The parking lot at the Pine Island United Methodist Church was already full this afternoon when I arrived for the concert of the Fort Myers Symphonic Mastersingers. The chorus presented The Future of Music in the crowded sanctuary. As I squeezed into a pew, I felt a wave of nostalgia since I recognized so many of the singers from past musical collaborations in other choruses.
The program began and concluded with selections by the 70 or so singers. Sandwiched in between were pieces sung by the newly formed City of Palms Youth Choir.
Jeff Faux, the conductor of the adult chorus, told the audience they were about to hear the works the Mastersingers will perform this summer in Spain. The first was “O Quam Gloriosum” by Spanish composer Tomas Luis de Victoria. The second piece, “Holy Radiant Light” by Russian composer Alexandre Gretchaninoff, made good use of the strong bass section.
The mostly high school age youth chorus had excellent balance. I was particularly impressed with their final, non-sibilant “s” diction. To my ears, the music chosen by director Matt Koller leaned a bit too heavily toward the Eric Whitaker-esque. A South African mashup of “Siyahamba” and “Ipharadisi” was different and welcome. The syncopation was nicely done and the singers’ musicality was evident. A chorus of seven middle school girls had their own section. Their songs were unison, soprano sweetness. How I wish I’d had the opportunity to sing Britten at that age.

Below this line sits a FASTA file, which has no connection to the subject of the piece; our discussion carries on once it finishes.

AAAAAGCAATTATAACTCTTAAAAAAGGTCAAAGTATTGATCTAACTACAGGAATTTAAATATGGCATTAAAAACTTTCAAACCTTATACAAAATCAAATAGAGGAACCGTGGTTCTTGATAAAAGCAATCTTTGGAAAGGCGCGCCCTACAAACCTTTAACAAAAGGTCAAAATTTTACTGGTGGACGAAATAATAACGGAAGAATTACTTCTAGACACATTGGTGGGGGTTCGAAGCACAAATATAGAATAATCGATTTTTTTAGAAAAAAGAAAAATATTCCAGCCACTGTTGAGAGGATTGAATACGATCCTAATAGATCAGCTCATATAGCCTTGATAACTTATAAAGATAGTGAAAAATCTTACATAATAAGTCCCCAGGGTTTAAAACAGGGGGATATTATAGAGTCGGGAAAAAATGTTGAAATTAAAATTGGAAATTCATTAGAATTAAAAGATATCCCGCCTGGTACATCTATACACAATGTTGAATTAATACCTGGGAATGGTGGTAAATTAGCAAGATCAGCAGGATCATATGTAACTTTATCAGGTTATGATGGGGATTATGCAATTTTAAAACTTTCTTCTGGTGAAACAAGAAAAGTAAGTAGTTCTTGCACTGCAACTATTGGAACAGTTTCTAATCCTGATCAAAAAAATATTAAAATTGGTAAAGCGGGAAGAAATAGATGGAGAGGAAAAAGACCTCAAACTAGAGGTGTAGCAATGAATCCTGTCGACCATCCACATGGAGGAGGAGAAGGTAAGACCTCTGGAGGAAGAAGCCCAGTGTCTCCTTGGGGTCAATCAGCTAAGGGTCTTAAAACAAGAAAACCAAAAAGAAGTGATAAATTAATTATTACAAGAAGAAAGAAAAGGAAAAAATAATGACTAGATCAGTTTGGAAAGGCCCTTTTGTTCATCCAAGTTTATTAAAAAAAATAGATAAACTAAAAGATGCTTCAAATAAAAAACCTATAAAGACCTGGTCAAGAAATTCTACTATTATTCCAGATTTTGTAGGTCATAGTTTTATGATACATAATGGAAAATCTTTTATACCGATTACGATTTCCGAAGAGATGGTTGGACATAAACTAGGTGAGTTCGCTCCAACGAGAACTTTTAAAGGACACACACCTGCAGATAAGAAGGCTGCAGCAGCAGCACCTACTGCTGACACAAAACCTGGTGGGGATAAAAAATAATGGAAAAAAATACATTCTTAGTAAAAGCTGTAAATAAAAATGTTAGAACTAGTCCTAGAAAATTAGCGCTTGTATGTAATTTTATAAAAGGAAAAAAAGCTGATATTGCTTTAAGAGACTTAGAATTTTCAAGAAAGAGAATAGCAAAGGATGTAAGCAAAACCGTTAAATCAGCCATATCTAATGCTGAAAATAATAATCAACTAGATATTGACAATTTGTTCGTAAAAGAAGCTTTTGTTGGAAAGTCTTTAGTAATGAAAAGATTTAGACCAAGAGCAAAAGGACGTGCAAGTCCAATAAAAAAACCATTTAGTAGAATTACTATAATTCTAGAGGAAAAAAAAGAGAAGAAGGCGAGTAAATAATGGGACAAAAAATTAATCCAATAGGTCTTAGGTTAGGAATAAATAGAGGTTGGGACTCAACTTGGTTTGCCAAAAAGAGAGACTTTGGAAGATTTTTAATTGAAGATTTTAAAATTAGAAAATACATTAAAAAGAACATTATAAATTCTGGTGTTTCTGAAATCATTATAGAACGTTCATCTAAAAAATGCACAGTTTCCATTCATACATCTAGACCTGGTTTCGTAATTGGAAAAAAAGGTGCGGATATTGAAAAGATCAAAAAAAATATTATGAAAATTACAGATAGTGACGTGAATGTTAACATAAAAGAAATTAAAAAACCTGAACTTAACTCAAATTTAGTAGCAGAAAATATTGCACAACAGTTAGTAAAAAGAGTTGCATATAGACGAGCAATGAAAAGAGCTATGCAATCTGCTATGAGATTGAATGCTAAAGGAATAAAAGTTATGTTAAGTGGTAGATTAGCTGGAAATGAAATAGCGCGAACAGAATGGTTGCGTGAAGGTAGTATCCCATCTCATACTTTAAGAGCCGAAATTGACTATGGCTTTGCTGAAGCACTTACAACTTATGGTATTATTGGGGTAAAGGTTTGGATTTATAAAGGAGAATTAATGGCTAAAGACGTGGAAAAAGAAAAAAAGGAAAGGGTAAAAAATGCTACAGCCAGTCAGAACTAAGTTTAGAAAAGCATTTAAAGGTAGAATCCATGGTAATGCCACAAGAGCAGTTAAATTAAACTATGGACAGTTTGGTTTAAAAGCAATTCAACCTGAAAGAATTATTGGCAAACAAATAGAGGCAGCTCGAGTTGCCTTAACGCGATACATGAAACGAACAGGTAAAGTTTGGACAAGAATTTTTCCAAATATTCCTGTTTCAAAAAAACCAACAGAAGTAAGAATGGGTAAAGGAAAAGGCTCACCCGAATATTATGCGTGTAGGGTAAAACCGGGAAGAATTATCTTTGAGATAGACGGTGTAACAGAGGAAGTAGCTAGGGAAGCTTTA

The Mastersingers also give several scholarships each year to provide private singing lessons to promising youngsters. One of the recipients, Makayla Davis, a high school junior, sang an aria from Don Giovanni looking every bit like a diva in the making. And I mean that in the nicest possible way.
The concluding numbers showed the power of such a large number of voices singing in eight parts. Faux proclaimed “The Conversion of Saul” by Z. Randall Stroope the strangest piece he has ever conducted. It is Stroope who is heading the Barcelona festival to which the chorus is heading. After an opening sounding a little like it could have come from the taverna of Carmina Burana, the music had its own conversion from raucous to uplifting.
I applaud the Mastersingers for its commitment to the youth choir. The future of music is in good hands.